PoBCBTbF, you can link to security news stories in the weekly squid post; please don't put them in other threads.

NZAugust 26, 2011 1:14 PM

@grumpy
Even a lone driver can be nasty. And a kitchen knife is deadly in capable hands. In an average living room there are 1,242 objects Chuck Norris could use to kill you, including the room itself.

We cannot have LEOs everywhere...

@gooberdeluxe
Technically speaking, the Soviet Union wasn't defeated in a war.

DanielAugust 26, 2011 1:20 PM

I have several thoughts on this. The first is, as several people pointed out, you can't prove a negative. It comes down to a question of trust. Someone somewhere is always going to insist that the reason Bad Thing X didn't happen was because of their Behavior Y. All one can do is disprove it by having Bad Thing X actually happen, at which point they will claim that that the reason Bad Thing X happened was because there wasn't enough of Behavior Y until the Soviet Union collapses under it's own weight. (oh, wait.)

My second thought is that Bruce is exactly right (see, I don't always disagree with you). It's primarily a generational problem.

So lets look at this issue through a generation lens. I predicted some major event was going to happen back in the 1990s, well before 9/11. I honestly didn't know WHAT was going to happen but I knew something would. The reason? The rising popularity of the SUV among middle-class suburban Americans, especially white women. I had an acquaintance who was a car dealer and I never will forget his puzzlement at why these women where buying what had always been a rural macho truck. "What are they afraid of?" he asked me. I didn't know then. I think I know now.

I personally believe that most of the hysteria around terrorism is just that, hysteria (look at the history of the word.) I don't think it is any coincidence that the SUV/terrorism shtick happened right at the same time that most American women born in the 1950s (the heart of the Boomer generation) were going through menopause. From Woodstock to Viagra, the Boomers have always been a generation that put sex front and center in public life. I think they reacted with a great deal of angst and fear to the diminished /loss of their procreative powers to which TERRORISM gave an outlet. Some analysts have said that Bush was American's first macho president. Not shocking at all that the Boomers would choose that time period in their generation to elect a macho president.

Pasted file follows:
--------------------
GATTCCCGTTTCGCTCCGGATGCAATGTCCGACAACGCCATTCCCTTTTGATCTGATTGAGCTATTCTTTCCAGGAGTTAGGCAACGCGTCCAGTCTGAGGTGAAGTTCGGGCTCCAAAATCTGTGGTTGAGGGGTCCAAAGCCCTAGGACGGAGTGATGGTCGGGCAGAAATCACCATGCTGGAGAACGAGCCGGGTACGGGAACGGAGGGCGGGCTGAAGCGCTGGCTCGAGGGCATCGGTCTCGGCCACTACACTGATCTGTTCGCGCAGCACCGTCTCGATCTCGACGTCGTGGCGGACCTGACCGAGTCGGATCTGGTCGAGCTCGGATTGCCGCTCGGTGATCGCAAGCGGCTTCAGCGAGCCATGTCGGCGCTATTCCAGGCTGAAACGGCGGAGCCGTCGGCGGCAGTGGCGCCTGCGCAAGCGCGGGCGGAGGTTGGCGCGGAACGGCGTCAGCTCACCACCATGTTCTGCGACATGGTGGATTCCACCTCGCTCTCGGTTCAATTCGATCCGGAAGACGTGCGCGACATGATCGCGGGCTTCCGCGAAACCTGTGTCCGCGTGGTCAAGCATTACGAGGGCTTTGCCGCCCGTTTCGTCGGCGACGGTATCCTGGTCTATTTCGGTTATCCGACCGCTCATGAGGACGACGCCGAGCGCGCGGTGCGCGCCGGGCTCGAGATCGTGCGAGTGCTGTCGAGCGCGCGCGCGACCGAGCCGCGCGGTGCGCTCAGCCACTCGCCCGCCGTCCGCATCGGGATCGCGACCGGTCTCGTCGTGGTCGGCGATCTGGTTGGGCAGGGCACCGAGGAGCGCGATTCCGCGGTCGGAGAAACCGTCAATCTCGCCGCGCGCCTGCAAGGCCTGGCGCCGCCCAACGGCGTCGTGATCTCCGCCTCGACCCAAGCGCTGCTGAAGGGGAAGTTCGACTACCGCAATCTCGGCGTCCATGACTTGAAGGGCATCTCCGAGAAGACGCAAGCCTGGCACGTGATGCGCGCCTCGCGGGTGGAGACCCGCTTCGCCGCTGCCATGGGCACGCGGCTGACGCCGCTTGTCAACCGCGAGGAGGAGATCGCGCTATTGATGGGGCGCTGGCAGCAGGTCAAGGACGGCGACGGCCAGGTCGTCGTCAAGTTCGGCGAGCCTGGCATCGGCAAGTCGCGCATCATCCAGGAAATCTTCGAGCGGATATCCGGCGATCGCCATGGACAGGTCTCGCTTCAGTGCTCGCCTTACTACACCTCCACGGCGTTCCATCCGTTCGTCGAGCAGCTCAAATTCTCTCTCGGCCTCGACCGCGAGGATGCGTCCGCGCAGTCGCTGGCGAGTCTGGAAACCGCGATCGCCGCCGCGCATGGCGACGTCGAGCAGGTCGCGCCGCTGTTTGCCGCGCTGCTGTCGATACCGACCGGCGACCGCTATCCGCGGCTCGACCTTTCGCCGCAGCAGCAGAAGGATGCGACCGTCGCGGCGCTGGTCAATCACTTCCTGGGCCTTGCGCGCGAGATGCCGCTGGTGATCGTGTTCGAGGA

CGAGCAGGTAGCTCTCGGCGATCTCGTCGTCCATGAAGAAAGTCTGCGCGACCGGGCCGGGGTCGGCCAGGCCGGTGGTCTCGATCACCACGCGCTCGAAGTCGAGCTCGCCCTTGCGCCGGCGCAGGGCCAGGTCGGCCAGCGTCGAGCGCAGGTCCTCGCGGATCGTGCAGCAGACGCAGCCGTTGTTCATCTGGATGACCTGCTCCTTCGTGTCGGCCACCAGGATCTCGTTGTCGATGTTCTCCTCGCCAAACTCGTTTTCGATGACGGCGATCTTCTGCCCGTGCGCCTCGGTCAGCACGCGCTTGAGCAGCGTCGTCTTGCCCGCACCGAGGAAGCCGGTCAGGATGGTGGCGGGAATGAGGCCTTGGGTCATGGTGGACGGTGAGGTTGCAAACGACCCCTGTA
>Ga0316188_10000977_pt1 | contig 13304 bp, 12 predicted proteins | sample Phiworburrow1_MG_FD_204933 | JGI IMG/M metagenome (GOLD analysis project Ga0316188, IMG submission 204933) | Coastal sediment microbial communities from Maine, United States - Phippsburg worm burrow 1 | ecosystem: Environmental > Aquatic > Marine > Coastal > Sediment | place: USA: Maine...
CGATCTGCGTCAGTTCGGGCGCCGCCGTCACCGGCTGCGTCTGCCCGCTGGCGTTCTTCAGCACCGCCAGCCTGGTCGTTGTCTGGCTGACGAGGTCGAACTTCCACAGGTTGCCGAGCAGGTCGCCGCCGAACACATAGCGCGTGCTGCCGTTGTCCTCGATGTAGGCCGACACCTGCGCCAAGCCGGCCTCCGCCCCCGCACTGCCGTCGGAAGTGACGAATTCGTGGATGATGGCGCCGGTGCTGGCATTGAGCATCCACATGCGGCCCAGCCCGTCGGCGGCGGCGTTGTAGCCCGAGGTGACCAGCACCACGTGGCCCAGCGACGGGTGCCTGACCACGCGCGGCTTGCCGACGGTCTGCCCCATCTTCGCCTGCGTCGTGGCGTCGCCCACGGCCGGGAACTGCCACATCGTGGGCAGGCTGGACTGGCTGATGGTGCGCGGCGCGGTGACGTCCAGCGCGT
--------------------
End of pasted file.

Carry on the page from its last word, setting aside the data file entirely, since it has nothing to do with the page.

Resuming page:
Some will say this logic is sexist and it is. I think it's a mistake to underestimate the power of such primal forces in political/cultural life.

Bill DietrichAugust 26, 2011 1:28 PM

How about the incidents we didn't prevent ? Underwear bomber, Times Square bomber, maybe another I can't name right now, all got to where they planned to be and set off their bombs. The bombs fizzled, and that's the only thing that saved us. All of our money spent failed us.

CombaticusAugust 26, 2011 1:45 PM

And almost all of the 33 incidents (34 if you add LAX) have been either lone actors, with no ties to al Qaeda."

...or what?

I remember back at the government fear mongering after 9/11.

Hwuuhh? Did you mean that you remember the government's fear mongering?

GreenSquirrelAugust 26, 2011 2:53 PM

@S

""In the U.K. there has only been one successful terrorist bombing in the last ten years; the 2005 London Underground attacks."
is only true if we limit ourselves to Islamic extremism."

What other terrorist groups have had a successful bombing in the UK since 2002?

SAugust 26, 2011 3:38 PM

@ GreenSquirrel: think Northern Ireland. A policeman was killed by a car bomb about four or five months ago, as I'm sure you'll recall. (think I'm correct in saying you're a fellow right-pondian?)

I'm sure there have been further incidents in NI over the past decade, but I'm on a phone so chasing references down would be quite laborious right now.

Brandioch ConnerAugust 26, 2011 4:39 PM

@Bruce
"The risk of dying in the U.S. from terrorism is substantially less than the risk of drowning in your bathtub, the risk of a home appliance killing you, or the risk of dying in an accident caused by a deer."